A rather jazzy central Lisbon apartment block from the diagonals on the main entrance to the angular features of the façade. These include the angled bay windows up the centre of the building and the small, angled balconies accompanying them, along with the white horizontal bars running across the exterior.
This row of nicely repainted one storey buildings was originally designed as a unity for what was probably residential purposes. Located on a busy, main road in Guia, a small town not far inland from the coast of Portugal’s Algarve, they form a part of the region’s Art Deco heritage today. There is a felicitous balance of vertical and horizontal elements.
While the Condes Cinema opened in 1951 buildings at this location of Praça dos Restauradores at Rua Condes already had a long history as theatres. First opening as the Teatro da Rua dos Condes in 1738, the theatre began its life as an opera house. It was constructed on land on land owned by the Conde da Ericeira (Count of Ericeira) by what is now known as the Rua Condes. This was a part of the city popular with the nobility, and several aristocrats had their palaces there. The theatre had to be rebuilt in 1755 after being badly damaged by the terrible Lisbon earthquake earlier that year.
A new theatre, the Teatro Novo da Rua dos Condes, was constructed in 1888 on the same location, and ten years later it remodelled inside to increase seating capacity. Then the twentieth century and its technological marvels arrived and by 1915 theatre had been converted into a cinema. This survived for decades until 1951 when it was torn apart to make way for a purpose-built cinema, the building we see today. The architect Raul Tojal began with the shell of the previous theatre and the new cinema was able to project 70mm films. The new Condes Cinema almost survived until the twenty-first century, closing in 1997. It was converted into the Hard Rock Café, Lisbon, in 2003.
We could certainly label this Lisbon apartment building as being Streamline Moderne with its racy, curving balconies. The street it is located on is named after a fascinating character known as Abade Faria, or Abbot Faria, born in 1756 in the Portuguese Indian colony of Goa as José Custódio de Faria. Aside from being a man of the cloth he was a revolutionary, and also one of the first to study hypnotism.
The Eden Teatro, or Eden Theatre, sits on the Praça dos Restauradores in central Lisbon, and is one of Lisbon’s most spectacular cinema buildings, showing films up until 1989. Cassiano Branco and Carlo Florencio Dias were the architects responsible for this Art Deco palace, which opened in 1931. The building features a magnificent, creamy pink coloured marble façade and a floating stone frieze across the top. There is also an abundance of geometric fenestration throughout. The interior was altered when it was converted into an apart-hotel complex in 2001.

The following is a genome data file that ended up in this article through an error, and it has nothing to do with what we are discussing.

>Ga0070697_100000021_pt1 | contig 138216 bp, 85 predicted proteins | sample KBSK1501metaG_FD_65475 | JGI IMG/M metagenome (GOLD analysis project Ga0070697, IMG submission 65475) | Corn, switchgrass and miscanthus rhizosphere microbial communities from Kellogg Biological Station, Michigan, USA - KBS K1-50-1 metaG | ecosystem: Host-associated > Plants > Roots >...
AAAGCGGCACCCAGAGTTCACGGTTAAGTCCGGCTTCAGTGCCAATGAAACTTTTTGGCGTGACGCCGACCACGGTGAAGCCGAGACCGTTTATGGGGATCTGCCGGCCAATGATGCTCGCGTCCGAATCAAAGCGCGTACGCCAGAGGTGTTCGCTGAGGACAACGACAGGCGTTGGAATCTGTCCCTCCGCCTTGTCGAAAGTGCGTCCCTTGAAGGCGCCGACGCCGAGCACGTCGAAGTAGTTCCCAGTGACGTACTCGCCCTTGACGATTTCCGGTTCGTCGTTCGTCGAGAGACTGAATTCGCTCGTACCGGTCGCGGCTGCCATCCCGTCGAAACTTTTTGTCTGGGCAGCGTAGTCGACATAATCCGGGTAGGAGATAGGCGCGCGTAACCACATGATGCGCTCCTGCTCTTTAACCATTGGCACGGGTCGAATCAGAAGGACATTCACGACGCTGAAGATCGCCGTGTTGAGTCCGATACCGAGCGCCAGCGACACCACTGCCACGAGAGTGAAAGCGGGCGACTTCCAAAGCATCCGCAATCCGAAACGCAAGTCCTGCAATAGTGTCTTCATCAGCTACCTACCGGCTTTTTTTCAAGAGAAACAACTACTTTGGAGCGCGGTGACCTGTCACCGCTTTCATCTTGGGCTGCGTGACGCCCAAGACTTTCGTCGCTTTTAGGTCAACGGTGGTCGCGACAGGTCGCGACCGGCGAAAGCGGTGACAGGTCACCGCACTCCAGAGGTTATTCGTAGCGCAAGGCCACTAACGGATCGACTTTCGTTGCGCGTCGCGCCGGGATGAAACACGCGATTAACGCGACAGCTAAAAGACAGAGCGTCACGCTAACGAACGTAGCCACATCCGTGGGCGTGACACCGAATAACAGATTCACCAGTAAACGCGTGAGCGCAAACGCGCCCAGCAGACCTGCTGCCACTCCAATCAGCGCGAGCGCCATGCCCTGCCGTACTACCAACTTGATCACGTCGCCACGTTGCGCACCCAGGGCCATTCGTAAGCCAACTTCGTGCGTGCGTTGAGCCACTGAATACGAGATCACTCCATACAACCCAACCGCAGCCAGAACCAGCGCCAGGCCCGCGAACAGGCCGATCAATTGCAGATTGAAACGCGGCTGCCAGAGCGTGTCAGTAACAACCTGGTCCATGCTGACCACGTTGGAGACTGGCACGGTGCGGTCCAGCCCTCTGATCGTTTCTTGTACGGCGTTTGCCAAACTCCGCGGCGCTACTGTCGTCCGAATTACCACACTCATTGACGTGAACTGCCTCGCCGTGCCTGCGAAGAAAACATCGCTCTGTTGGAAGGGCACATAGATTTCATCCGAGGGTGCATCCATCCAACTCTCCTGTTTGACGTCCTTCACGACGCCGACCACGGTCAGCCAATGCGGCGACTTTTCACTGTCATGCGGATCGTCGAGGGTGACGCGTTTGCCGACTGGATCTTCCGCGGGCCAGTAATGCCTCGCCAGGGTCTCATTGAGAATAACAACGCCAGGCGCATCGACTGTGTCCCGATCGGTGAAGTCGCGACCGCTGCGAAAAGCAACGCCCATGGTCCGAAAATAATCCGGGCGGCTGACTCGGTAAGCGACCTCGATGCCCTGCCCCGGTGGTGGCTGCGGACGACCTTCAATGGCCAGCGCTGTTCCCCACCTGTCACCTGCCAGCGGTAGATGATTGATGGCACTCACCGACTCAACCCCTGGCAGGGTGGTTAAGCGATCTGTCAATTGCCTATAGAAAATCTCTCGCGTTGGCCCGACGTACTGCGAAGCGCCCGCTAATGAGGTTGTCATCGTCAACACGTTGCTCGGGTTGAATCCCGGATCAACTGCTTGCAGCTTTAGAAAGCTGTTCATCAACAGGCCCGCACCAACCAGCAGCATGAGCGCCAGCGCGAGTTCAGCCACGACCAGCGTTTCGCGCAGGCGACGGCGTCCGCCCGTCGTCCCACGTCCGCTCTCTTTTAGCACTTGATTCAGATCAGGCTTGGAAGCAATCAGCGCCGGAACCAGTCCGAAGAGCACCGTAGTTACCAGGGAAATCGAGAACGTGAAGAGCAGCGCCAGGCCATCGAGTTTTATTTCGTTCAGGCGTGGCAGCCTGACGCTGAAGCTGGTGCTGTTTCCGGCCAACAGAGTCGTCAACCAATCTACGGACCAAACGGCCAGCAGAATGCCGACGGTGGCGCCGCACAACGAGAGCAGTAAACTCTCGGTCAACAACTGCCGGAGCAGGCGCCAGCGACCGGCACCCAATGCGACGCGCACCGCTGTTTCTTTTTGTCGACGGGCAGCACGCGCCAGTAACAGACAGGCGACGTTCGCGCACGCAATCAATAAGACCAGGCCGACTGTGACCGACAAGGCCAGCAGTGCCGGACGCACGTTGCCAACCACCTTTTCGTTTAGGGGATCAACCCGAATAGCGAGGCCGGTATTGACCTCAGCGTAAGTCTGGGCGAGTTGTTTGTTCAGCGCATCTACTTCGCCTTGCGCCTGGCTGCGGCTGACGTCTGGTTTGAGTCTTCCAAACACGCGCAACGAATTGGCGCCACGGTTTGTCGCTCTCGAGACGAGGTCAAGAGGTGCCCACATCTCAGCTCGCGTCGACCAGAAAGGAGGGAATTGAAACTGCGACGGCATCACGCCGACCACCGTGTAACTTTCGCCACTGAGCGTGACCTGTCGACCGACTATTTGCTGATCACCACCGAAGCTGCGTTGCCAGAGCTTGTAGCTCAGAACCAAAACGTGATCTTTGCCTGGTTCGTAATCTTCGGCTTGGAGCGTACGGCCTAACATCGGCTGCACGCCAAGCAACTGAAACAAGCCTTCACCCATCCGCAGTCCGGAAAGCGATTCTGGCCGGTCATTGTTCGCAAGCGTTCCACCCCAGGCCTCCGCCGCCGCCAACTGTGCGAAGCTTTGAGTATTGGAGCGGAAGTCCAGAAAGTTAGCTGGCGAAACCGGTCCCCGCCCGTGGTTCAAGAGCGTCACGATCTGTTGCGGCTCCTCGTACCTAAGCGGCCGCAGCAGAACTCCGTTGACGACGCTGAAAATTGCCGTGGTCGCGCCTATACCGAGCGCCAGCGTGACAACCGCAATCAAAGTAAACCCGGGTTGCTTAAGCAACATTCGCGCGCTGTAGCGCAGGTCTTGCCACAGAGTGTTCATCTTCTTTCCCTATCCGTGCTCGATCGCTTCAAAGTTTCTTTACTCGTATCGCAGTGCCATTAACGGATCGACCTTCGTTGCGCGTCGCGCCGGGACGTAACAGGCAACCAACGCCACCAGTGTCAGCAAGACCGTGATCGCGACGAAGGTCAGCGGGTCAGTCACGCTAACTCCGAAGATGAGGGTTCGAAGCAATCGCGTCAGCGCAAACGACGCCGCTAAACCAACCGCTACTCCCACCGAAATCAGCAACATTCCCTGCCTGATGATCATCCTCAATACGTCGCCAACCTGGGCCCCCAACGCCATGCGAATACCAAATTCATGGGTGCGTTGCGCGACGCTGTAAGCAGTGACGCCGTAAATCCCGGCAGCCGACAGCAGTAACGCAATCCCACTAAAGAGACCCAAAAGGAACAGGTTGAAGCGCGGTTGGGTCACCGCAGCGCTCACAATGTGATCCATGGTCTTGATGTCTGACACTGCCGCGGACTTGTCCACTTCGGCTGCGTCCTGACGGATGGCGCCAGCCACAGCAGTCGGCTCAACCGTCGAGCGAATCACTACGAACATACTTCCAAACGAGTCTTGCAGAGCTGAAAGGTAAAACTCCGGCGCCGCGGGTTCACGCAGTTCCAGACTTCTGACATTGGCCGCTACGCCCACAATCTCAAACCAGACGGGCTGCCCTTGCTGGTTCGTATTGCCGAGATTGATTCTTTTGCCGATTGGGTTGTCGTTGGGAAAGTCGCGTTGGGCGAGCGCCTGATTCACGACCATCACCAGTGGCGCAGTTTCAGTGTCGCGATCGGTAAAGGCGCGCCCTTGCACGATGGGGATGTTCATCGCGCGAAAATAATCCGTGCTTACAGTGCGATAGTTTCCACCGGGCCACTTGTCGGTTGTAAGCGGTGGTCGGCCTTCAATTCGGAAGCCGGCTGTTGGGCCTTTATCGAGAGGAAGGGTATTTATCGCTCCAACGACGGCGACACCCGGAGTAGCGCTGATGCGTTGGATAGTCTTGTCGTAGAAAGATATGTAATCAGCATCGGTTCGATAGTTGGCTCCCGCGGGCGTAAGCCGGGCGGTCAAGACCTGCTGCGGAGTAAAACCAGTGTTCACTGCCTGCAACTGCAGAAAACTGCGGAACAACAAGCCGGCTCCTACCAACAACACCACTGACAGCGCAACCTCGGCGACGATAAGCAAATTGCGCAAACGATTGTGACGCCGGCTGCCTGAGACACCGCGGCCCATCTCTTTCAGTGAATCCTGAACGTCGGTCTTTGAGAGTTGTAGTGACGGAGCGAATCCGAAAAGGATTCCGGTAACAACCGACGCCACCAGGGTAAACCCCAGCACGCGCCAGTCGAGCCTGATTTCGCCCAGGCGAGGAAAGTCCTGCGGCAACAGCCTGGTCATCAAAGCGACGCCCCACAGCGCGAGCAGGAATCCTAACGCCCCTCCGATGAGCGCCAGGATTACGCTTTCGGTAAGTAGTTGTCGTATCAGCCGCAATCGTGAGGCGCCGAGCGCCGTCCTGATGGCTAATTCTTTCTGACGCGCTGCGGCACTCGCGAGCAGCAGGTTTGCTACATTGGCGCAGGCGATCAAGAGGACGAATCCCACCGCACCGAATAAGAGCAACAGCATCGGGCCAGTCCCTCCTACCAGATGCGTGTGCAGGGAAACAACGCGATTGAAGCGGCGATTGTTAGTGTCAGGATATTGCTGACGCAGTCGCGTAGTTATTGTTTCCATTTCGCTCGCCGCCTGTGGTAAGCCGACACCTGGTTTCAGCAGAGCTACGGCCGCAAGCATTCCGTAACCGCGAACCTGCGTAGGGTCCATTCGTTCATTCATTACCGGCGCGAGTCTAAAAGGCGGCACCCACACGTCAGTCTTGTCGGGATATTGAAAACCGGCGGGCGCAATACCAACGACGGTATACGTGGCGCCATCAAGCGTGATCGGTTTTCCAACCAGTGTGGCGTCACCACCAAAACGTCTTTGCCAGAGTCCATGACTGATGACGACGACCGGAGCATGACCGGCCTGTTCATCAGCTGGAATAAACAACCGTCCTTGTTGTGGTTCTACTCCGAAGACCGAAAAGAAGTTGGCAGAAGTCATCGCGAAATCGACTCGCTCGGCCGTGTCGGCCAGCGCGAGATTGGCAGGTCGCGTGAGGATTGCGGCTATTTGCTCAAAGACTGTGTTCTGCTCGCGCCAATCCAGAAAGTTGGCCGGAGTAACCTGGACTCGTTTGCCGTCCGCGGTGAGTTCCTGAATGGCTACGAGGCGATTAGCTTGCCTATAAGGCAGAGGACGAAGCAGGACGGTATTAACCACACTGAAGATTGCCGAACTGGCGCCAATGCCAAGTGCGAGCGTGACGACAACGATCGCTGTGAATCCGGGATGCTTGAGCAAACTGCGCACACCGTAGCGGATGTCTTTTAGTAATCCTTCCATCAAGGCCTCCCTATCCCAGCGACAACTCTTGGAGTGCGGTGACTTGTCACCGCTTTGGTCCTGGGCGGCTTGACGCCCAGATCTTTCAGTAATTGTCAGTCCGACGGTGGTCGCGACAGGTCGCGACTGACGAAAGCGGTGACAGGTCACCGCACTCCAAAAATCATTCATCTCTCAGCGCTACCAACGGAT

This is a small, two storey building in the Portuguese seaside town of Alvor. Alas, only the upper floor maintains the original Art Deco form, in particular the parapet which comes replete with steps, massings and horizontal bars tricked out in blue. Pedro Álvares Cabral was a Portuguese nobleman, military commander, navigator and explorer regarded as the European discoverer of Brazil.
There are some apartment blocks on the Avenida António Augusto de Aguiar which have excellent Art Deco reliefs over their entrances. These are in the Saldanha district of Lisbon and belong to a group which probably all had the same team of architects.
The first is a building located at Avenida António Augusto de Aguiar 15, which features a corner tower that has a large, carved, stone relief of a family group above the entrance at its base. The mother and father are portrayed giving support on either side of the child.
Nearby at Avenida António Augusto de Aguiar #9 and #7 are two other related buildings with excellent street level carved, stone reliefs. The one at number #9 features a courting couple of birds, and at #7 a reclining woman lies wreathed with draperies. A date and the sculptor’s name is just visible on the latter at bottom left: 1942, Leopoldo.
This five-storey apartment block constructed in 1937 has a façade which has a perfect balance of horizontal and vertical elements. Located in central Lisbon, the architect was Cassiano Branco who also designed the Victoria Hotel there. He used shallow, rectangular setbacks emerging from a central axis formed of three continuous bevelled bars rising as a fin from just above the entrance up to the roofline. In contrast to the purely rectilinear façade the entry doors are composed of playful triangles and circles.
A modest, Art Deco bungalow in the seaside city of Albufeira, in the Algarve region of southern Portugal. There is a date at the top centre of the building of 8 October, 1953, and below this a series of diagonals making what could be either a zigzag or a pair of mountain peaks. Underneath all of this is a five-pointed star.
The Victoria Hotel was designed by the tremendously talented architect Cassiano Viriato Branco, who also designed other landmark, mid-war buildings in Lisbon such as the Teatro Éden. Work began in 1934 on the project and it was completed in 1936, though this was only part of the architect’s concept.
The building had a number of features, including a facing of pink marble, but the most eye-catching one was certainly the circular balconies stacked along the corner of the six-storey building. These were cleverly echoed with a round porch projecting out above the entrance.
By the mid 1970s the hotel had become run down and neglected which engendered an attempt to revive it. Nothing came of this in the end and the building was bought in 1985 by the Lisbon branch of the Portuguese Communist Party, and it remains their regional headquarters.